Disease-modifying drugs are known treatment options for rheumatoid arthritis and other inflammatory types of arthritis. Are there treatments that can modify osteoarthritis (slow progression of the disease, slow joint damage, decrease the chance of disability)?
Usual Osteoarthritis Treatments Don't Slow Disease Progression
Usual recommended non-drug treatments for knee osteoarthritis and hip osteoarthritis -- two of the joints most affected by osteoarthritis -- include weight loss, exercise, and avoidance of weight-bearing activities that increase stress to the joints.
Drugs and supplements used to treat osteoarthritis include adequate vitamin D intake; analgesics such as Tylenol; NSAIDs (nonsteroidal anti-inflammatory drugs) such as naproxen and ibuprofen; supplements such as glucosamine sulfate; and joint injections. Alternative therapies are also among popular treatment options. Other than weight loss, there has been no conclusive evidence that these treatment regimens slow down or prevent osteoarthritis.
Diacerein Is Being Studied as Disease-Modifier for Osteoarthritis
Diacerein has been studied to treat osteoarthritis of the knees and hips. Diacerein is an anti-inflammatory medication that works differently from the typical NSAIDS. Diacerein blocks interleukin-1, as opposed to inhibiting the cyclooxygenase (COX) pathway as NSAIDs do.
In studies, diacerein was typically prescribed at a dose of 50 mg twice a day. A review of 7 clinical studies involving diacerein, which included 2,069 patients, was published by The Cochrane Collaboration. It concluded that diacerein had a small effect in improving pain and slowing progression of osteoarthritis compared to standard treatment with NSAIDs or placebo. The most common side effect associated with diacerein was diarrhea.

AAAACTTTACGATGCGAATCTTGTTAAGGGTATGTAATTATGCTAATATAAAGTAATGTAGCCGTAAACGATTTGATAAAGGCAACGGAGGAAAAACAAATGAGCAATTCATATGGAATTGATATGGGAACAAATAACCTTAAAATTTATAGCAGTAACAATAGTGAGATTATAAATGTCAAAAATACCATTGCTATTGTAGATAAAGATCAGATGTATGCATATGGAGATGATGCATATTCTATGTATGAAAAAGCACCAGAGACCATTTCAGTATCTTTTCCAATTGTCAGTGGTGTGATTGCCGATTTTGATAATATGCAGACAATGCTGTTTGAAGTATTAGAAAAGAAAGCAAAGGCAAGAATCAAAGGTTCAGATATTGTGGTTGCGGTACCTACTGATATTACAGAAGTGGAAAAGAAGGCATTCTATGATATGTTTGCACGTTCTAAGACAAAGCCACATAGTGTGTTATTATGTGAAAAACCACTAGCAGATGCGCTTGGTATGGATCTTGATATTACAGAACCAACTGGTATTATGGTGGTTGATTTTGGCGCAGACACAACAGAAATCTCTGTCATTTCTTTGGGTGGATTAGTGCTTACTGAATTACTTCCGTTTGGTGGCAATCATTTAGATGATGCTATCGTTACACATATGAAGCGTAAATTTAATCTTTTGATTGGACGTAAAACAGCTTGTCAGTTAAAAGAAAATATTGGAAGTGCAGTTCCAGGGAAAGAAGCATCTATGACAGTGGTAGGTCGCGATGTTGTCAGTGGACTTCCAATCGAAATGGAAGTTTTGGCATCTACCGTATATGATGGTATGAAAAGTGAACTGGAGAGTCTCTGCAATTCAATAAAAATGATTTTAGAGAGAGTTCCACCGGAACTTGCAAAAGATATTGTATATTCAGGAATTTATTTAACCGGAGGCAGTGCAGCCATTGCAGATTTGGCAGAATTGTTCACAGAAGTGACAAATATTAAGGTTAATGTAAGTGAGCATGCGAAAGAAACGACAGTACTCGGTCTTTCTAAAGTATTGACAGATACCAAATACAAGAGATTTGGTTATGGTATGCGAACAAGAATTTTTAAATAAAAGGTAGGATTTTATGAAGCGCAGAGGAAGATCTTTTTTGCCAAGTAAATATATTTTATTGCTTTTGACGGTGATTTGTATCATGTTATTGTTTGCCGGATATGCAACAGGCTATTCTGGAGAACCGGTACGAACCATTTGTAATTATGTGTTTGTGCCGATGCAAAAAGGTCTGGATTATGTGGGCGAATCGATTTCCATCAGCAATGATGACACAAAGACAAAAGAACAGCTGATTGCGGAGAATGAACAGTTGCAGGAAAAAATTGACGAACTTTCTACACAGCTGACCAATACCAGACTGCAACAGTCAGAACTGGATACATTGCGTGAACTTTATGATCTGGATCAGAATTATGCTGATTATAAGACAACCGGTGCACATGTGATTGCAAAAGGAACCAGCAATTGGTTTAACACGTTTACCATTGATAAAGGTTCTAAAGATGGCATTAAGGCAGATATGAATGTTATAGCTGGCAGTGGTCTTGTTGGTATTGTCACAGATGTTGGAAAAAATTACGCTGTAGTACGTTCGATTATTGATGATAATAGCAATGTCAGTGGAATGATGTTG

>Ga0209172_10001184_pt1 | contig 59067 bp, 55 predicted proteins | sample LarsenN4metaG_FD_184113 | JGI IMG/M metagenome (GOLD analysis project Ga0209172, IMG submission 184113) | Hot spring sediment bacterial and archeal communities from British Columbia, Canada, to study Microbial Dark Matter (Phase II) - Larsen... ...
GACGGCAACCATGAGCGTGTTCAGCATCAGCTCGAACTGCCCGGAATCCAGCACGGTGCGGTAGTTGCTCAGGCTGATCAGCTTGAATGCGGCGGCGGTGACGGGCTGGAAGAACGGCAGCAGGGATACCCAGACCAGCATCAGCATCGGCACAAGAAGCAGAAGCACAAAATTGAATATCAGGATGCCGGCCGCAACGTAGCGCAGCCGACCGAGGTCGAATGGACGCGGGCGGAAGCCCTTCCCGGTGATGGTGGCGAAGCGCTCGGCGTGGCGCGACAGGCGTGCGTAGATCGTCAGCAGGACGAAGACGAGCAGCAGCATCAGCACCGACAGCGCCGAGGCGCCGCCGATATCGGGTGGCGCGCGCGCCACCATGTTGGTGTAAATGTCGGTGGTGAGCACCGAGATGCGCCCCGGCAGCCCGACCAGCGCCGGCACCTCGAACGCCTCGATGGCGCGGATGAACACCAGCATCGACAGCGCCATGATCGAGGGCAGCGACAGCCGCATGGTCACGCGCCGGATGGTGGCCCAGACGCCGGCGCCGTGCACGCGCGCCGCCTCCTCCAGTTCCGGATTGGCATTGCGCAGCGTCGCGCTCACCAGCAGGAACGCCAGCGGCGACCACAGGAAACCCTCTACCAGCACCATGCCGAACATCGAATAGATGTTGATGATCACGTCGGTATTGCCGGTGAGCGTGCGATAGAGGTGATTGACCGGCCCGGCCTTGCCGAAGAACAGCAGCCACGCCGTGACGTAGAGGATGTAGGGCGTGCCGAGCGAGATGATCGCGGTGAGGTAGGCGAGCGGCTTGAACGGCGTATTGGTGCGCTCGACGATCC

More Studies Needed for Diacerein
We asked rheumatologist Scott J. Zashin, MD about diacerein for osteoarthritis. Dr. Zashin said, "At this time, there is no definitive evidence that diacerein produces significant results as a disease-modifying drug for osteoarthritis. Further study is needed to establish the short and long-term safety and effectiveness of diacerein for osteoarthritis."
The drug is not available in the United States, Canada, Britain, or Australia. It is available in a few countries including India, Thailand, Argentina, Brazil, and Portugal. Clinicaltrials.gov lists 3 studies for diacerein. Currently, one is completed, one is active, and the third is recruiting.
Diacerein for Osteoarthritis. Fidelix TSA et al. Cochrane Review. January 25, 2006.
Scott J. Zashin MD is clinical assistant professor at University of Texas Southwestern Medical School and an attending physician at Presbyterian Hospitals of Dallas and Plano. Dr. Zashin is author of Arthritis Without Pain - The Miracle of TNF Blockers. The book is useful for anyone on one of the biologic drugs or considering the biologic drugs.